Voters in Four States Legalize Marijuana as Oregon Decriminalizes Hard Drugs

While the election results were largely split between Democrats and Republicans on Tuesday, drug referendums saw big wins in even the reddest of states, BuzzFeed News reports.

Residents in Arizona, Montana, South Dakota, and New Jersey voted to legalize recreational marijuana.

New Jersey will still need to create new rules to implement marijuana sales.

Arizona’s measure also allows people with past convictions to seek to overturn their sentences.

South Dakota and Montana join Washington DC and 11 other states that have already legalized recreational cannabis.

“Until now, Arizona had imposed some of the strictest prohibition laws in the country; in some instances, the possession of even small amounts of marijuana was classified as a felony,” Erik Altieri, executive director of the National Organization for the Reform of Marijuana Laws, told Marijuana Moment. “By rejecting this failed policy, no Arizonan going forward will be saddled with a criminal conviction for engaging in the personal possession or cultivation of cannabis, or face the lifelong stigma that comes with it.”

Some legalize medical weed:

Voters in South Dakota and Mississippi also legalized the medical use of cannabis.

Mississippi’s voters approved the measure by a whopping 74-26 margin.

In South Dakota, the measure garnered enough support after failing the first two times it appeared on the ballot. In 2010, nearly two-thirds of voters rejected it.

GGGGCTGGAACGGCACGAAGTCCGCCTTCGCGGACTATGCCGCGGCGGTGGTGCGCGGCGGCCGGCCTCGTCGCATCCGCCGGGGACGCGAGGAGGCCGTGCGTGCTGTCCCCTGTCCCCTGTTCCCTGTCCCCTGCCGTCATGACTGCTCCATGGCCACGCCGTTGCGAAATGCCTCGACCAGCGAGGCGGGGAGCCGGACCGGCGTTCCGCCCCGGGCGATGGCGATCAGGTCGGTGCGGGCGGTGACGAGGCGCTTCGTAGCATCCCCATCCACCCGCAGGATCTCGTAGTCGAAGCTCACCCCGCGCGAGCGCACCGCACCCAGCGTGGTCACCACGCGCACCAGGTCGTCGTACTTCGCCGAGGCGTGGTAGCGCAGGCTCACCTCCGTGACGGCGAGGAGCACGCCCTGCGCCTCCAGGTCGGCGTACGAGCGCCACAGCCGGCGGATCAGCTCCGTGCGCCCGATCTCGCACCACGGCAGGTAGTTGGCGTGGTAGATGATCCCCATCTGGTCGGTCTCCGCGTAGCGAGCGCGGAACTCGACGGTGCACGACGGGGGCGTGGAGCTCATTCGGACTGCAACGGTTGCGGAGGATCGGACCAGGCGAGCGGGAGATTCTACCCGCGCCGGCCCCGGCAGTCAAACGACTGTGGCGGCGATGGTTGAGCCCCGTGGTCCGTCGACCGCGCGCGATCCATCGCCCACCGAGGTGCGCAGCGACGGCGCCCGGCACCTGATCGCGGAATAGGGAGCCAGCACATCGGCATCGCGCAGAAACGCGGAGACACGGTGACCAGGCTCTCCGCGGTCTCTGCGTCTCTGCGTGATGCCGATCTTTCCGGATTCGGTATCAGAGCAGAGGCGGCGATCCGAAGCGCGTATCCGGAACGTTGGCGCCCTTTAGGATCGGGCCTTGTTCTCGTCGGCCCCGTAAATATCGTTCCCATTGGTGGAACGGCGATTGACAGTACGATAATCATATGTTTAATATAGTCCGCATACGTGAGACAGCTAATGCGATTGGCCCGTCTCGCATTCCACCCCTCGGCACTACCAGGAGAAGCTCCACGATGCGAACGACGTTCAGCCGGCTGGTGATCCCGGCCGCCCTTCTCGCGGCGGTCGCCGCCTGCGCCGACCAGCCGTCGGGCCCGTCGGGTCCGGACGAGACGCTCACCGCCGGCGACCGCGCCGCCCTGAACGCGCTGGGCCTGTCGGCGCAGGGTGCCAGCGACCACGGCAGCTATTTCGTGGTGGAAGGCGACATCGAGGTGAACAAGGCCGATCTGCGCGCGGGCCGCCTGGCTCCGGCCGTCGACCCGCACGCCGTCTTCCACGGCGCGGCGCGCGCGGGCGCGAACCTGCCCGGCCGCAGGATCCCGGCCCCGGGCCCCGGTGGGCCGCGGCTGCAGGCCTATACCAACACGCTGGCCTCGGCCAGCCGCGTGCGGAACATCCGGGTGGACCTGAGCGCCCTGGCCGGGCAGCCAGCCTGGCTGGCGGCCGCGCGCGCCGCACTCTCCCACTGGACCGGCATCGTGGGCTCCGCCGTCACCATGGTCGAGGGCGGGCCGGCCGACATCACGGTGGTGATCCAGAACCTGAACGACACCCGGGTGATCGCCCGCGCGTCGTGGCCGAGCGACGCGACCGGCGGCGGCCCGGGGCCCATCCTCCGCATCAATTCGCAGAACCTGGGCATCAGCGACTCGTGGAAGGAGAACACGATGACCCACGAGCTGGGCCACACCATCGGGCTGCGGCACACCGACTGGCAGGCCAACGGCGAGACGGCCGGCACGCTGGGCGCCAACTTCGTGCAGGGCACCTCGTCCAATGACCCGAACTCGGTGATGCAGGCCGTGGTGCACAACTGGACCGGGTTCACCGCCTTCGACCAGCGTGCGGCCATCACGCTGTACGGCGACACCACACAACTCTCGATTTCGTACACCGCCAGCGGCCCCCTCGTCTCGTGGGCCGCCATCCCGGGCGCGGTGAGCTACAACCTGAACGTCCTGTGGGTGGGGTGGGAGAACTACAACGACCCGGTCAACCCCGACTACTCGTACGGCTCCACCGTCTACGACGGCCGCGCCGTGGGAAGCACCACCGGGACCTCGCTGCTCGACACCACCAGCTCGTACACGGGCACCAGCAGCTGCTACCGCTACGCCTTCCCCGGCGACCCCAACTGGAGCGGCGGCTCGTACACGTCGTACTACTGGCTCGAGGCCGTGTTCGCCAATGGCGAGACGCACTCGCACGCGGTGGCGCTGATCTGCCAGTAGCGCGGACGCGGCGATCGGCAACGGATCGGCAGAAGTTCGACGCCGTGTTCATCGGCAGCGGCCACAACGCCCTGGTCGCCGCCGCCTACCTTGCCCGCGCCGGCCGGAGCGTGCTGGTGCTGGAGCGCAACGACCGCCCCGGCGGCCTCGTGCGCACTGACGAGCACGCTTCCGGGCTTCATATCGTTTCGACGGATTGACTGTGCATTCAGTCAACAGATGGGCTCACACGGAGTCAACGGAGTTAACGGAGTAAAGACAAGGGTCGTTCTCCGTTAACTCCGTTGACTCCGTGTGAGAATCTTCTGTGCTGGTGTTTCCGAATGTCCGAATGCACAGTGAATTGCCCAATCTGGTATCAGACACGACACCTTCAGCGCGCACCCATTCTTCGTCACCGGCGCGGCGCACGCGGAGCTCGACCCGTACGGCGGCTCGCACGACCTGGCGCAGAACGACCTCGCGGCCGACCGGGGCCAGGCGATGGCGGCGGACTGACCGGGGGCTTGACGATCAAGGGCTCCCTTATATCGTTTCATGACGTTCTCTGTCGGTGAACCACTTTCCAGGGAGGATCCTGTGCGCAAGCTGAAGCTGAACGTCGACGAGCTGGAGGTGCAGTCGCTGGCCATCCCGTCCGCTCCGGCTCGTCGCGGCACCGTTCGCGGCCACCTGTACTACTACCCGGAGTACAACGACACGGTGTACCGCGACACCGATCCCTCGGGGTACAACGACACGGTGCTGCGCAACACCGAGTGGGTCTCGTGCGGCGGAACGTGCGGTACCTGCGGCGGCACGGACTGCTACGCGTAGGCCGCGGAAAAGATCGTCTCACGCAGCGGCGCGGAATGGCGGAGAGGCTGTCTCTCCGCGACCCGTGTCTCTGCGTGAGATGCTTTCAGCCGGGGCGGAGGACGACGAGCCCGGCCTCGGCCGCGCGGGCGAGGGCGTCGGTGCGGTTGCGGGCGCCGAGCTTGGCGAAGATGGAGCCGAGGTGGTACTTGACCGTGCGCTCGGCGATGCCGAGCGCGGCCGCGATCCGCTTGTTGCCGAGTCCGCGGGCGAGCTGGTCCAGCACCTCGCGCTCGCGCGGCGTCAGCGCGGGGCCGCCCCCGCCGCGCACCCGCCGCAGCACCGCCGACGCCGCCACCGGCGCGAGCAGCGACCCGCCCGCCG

Oregon decriminalizes hard drugs:

Oregon voters went further, decriminalizing hard drugs like cocaine, heroin, oxycodone, and methamphetamine while outright legalizing psychedelic mushrooms. Psychedelic mushrooms were also legalized in Washington DC.

Oregon’s measure means that residents will no longer face arrest for carrying small amounts of drugs. The measure received nearly 60% support.

The measure also creates guidelines for people to get treatment rather than jail time.

“This is the most significant reform in our nation’s failed drug policies in a generation,” Kassandra Frederique, the executive director of Drug Policy Alliance, told The Washington Post. “It’s particularly significant because most people don’t realize that drug possession is the number one arrest in the country.”


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